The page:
Team Russia announced an all-NHL team in naming the first 16 players to its 2016 World Cup of Hockey roster Wednesday.
Coach Oleg Znarok named all three goalies, three defenseman and 10 of the 13 forwards that will on the 23-man roster, which must be finalized by June 1.
Russia is loaded with superstars up front, including the League's top goal scorer in Alex Ovechkin, the League's top rookie point-getter in Artemi Panarin of the Chicago Blackhawks, as well as elite playmaker Pavel Datsyuk of the Detroit Red Wings, veteran forward Evgeni Malkin of the Pittsburgh Penguins and younger sensation Evgeni Kuznetsov, also of the Capitals.
The Russians have struggled at recent Olympic tournaments; they haven't won a medal since 2002 when they took bronze at Salt Lake City. Since then, Russia has finished fourth (2006, Turin), sixth (2010, Vancouver) and fifth (2014, Sochi). The finish at Sochi was a hard pill to swallow, and eight of the players named Wednesday were on that team and will be looking for redemption.
The Russians used nine players from their domestic league, the Kontinental Hockey League, in the Sochi Olympics. It remains to be seen how many KHL players will make this roster; there are several high-profile NHL-based Russians that have not been named.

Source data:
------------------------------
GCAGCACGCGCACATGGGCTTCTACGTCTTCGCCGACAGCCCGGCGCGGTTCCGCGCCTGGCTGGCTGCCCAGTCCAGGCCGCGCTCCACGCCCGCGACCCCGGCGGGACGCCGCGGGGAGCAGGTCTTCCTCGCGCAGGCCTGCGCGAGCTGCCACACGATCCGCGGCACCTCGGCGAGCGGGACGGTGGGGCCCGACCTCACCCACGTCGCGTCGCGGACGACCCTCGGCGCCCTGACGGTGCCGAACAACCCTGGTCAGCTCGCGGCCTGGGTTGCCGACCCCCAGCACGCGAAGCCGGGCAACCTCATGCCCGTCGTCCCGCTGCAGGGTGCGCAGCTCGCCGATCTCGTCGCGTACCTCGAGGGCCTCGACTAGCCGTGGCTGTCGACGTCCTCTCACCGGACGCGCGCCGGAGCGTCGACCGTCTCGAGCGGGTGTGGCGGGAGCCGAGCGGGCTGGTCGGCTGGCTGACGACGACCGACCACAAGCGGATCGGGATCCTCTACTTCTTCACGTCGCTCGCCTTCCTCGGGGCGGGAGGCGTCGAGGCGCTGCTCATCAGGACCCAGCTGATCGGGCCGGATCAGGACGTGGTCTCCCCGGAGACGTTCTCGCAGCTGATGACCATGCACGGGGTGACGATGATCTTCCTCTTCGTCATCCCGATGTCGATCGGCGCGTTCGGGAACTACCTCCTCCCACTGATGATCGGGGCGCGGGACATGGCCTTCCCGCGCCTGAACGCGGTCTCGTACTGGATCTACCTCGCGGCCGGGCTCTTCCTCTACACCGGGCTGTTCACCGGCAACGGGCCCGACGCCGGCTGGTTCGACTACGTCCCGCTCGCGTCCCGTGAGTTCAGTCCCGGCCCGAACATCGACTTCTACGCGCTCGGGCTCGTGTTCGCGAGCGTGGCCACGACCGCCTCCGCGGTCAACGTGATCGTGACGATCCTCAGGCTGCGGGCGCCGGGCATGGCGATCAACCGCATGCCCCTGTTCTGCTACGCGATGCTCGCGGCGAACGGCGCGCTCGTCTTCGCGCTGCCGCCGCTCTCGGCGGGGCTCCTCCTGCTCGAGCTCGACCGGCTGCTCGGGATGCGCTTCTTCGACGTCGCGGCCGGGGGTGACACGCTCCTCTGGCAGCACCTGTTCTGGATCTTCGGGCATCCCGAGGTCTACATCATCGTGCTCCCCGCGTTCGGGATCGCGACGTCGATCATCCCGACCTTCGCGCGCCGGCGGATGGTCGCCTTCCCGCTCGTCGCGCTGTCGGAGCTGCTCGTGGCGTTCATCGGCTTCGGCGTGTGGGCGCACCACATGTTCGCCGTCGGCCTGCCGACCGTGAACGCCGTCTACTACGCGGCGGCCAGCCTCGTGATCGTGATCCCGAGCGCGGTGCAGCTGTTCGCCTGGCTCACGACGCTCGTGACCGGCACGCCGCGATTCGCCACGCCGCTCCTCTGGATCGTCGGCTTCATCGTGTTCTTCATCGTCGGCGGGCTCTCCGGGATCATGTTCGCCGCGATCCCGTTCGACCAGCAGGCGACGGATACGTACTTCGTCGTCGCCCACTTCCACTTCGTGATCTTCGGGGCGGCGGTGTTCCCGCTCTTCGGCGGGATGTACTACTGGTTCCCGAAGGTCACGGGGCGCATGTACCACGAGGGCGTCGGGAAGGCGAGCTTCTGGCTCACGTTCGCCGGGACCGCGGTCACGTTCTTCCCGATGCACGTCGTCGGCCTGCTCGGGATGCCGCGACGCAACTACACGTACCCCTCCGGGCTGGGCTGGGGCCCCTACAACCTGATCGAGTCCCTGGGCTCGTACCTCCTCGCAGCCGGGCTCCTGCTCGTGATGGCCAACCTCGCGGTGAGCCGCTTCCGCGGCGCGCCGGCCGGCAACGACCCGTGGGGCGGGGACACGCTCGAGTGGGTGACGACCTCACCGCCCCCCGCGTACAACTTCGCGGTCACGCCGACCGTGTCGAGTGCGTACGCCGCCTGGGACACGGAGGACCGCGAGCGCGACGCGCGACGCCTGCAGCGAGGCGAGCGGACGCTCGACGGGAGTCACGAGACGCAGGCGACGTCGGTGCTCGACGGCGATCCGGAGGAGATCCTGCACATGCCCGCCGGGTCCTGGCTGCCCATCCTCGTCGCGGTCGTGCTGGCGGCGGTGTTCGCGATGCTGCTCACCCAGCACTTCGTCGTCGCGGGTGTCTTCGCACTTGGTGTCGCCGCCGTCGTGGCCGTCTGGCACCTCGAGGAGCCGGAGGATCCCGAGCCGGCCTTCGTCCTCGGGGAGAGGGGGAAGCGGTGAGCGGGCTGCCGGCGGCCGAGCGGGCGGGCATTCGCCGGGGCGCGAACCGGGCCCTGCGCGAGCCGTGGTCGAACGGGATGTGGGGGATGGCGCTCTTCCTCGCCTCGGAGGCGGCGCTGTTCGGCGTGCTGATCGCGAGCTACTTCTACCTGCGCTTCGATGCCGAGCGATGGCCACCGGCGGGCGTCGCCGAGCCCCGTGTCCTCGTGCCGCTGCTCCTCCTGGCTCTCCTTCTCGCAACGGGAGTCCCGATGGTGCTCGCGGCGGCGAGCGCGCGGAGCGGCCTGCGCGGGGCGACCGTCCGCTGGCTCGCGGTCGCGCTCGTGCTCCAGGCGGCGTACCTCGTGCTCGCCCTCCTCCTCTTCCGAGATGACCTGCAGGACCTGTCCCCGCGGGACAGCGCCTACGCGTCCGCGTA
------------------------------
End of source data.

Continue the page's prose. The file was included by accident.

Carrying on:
All three goalies, however, will be based in North America for the 2016 World Cup. Two years ago at the Olympics it was Semyon Varlamov of the Colorado Avalanche, Sergei Bobrovsky of the Columbus Blue Jackets and Alexander Yeryomenko of Dynamo Moscow. Andrei Vasilevskiy, the backup for the Tampa Bay Lightning, takes the third-goalie spot over Yeryomenko.
Biggest Strength: Offense. The Russians have the skill to score at will. Ovechkin has scored 40 goals in the NHL eight times, eclipsing that mark this season in February. The 10 forwards named have 204 goals combined this season.
Biggest Weakness: Defending. The Russians have two defenseman in the League that play more than 20 minutes per game this season: Andrei Markov of the Montreal Canadiens and Dmitry Kulikov of the Florida Panthers.
Biggest Surprise: Vladislav Namestnikov. The 23-year-old forward with the Lightning has never played for the men's senior national team and has 108 games of NHL experience.
Biggest Omission: Valeri Nichushkin. The Dallas Stars forward has 24 points this season in his comeback from an injury last season that limited him to eight games. If no KHL players are named in the next round, Russian-based forward Ilya Kovalchuk will take this honor.
Sergei Bobrovsky, Columbus Blue Jackets, G
Semyon Varlamov, Colorado Avalanche, G
Andrei Vasilevskiy, Tampa Bay Lightning, G
Dmitry Kulikov, Florida Panthers, D
Andrei Markov, Montreal Canadiens, D
Dmitry Orlov, Washington Capitals, D
Artem Anisimov, Chicago Blackhawks, F
Pavel Datsyuk, Detroit Red Wings, F
Nikita Kucherov, Tampa Bay Lightning, F
Nikolay Kulemin, New York Islanders, F
Evgeny Kuznetsov, Washington Capitals, F
Evgeni Malkin, Pittsburgh Penguins, F
Vladislav Namestnikov, Tampa Bay Lightning, F
Alex Ovechkin, Washington Capitals, F
Artemi Panarin, Chicago Blackhawks, F
Vladimir Tarasenko, St. Louis Blues, F